Christmastime is a joyous occasion in which children receive presents from Santa Claus. Ginormous trees are decorated with lights and ornaments, stockings are hung from mantles, lights and decorations illuminate almost every neighborhood in America, and cookies and milk are laid out for the mystical St. Nick. Christmastime is even dubbed “the most wonderful time of the year.”

But the ancient traditions of Yule in Europe view Christmas as a much scarier holiday. Krampus — also known as the Christmas Devil — is believed to be St. Nicholas’ other half, a darker, more twisted creature.

Stemming from Germanic folklore, Krampus is a half-goat, half demon with horns and fangs, equipped with a chain and sticks in order to beat children in to being nice. Krampus is also known for taking naughty children back to his lair in Hell.

In 2015, Krampus was newly introduced to America in the form of a holiday horror film, and made its way into mainstream media.

In Austria, Hungary, Slovenia and the Czech Republic, there are “Krampusnacht” (Krampus Night) festivals where men dress up in costume and drunkenly take to the streets to scare people.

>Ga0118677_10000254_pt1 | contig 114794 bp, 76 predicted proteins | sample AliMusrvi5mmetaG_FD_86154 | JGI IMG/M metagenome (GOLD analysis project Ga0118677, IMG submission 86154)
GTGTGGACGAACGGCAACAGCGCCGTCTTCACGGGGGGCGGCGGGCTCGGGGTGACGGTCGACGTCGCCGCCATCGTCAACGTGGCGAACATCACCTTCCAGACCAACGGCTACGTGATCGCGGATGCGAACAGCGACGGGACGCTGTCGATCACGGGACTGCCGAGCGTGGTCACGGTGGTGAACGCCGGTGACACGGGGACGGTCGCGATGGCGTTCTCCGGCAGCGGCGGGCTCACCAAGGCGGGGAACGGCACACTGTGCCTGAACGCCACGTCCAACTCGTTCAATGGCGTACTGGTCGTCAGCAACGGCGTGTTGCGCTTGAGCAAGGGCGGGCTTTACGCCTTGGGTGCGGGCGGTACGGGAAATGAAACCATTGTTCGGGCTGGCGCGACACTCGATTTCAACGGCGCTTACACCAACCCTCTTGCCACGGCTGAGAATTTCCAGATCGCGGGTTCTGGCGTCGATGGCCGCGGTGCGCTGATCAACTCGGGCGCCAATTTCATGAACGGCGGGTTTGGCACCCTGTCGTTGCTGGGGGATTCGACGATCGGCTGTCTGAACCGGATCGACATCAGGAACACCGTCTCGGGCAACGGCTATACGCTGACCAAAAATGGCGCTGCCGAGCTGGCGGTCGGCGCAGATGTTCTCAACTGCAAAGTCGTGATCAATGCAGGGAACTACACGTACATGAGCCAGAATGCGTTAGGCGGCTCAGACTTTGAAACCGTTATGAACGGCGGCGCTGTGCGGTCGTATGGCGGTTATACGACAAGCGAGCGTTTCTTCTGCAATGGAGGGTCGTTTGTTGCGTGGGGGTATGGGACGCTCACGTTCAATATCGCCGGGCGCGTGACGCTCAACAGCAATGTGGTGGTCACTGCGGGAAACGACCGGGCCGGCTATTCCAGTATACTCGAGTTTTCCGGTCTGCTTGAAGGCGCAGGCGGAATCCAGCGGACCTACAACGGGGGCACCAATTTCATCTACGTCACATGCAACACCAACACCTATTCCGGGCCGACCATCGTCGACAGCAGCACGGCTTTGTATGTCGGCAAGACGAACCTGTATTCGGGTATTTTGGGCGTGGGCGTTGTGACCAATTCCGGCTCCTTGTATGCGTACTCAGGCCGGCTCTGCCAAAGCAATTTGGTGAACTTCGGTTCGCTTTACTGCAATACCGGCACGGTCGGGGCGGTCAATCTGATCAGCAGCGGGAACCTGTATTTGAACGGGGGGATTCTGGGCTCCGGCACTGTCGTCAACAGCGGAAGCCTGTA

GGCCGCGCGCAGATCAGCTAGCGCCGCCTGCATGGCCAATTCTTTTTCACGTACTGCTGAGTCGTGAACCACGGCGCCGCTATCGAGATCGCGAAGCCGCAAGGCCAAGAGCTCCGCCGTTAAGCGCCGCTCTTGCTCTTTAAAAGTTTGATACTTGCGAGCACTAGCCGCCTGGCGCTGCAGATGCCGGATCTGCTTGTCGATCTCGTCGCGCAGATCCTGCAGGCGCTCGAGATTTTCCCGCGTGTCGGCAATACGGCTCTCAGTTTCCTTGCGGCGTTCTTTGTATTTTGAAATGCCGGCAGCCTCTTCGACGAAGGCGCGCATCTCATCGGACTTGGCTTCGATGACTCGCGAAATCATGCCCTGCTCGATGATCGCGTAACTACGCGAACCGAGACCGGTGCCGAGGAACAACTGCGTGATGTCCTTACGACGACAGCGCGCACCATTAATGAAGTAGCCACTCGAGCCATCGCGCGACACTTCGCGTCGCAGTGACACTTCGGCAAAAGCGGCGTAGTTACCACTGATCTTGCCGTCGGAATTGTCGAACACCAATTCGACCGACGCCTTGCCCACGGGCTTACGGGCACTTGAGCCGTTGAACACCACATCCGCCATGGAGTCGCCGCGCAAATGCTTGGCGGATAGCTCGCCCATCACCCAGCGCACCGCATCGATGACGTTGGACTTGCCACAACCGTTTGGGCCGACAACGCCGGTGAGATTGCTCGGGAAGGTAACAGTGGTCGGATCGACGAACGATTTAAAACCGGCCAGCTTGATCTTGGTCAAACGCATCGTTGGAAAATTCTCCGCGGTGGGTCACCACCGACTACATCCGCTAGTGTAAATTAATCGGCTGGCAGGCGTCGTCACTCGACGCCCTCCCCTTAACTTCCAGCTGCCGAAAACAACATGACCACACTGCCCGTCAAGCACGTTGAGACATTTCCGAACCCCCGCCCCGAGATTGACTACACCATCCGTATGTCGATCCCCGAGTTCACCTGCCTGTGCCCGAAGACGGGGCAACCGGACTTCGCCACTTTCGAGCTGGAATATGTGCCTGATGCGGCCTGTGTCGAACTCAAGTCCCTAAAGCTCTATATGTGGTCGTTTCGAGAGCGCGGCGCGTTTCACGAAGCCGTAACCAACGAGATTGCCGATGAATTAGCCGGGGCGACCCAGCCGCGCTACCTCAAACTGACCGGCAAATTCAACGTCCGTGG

The Catholic Church outlawed Krampus, stating that the celebrations were too riotous. During World War II, Krampus was seen as political figure of Social Democrats — heavily opposed by the fascist regimes of the time.

Krampus has always been used as a means to scare children into behaving so that they would earn their presents from St. Nicholas, and while the tradition has become modernized in recent decades, the underlying point is the same. Because of movies and social media, Krampus’ presence has become more frequent, even in places like America that do not have traditional ties to the ancient demon.

It might not be the sweet Santa we have come to know, but Krampus may be more of a motivation to be good than the threat of a lump of coal.

Story by Olivia Malick, UP staff writer

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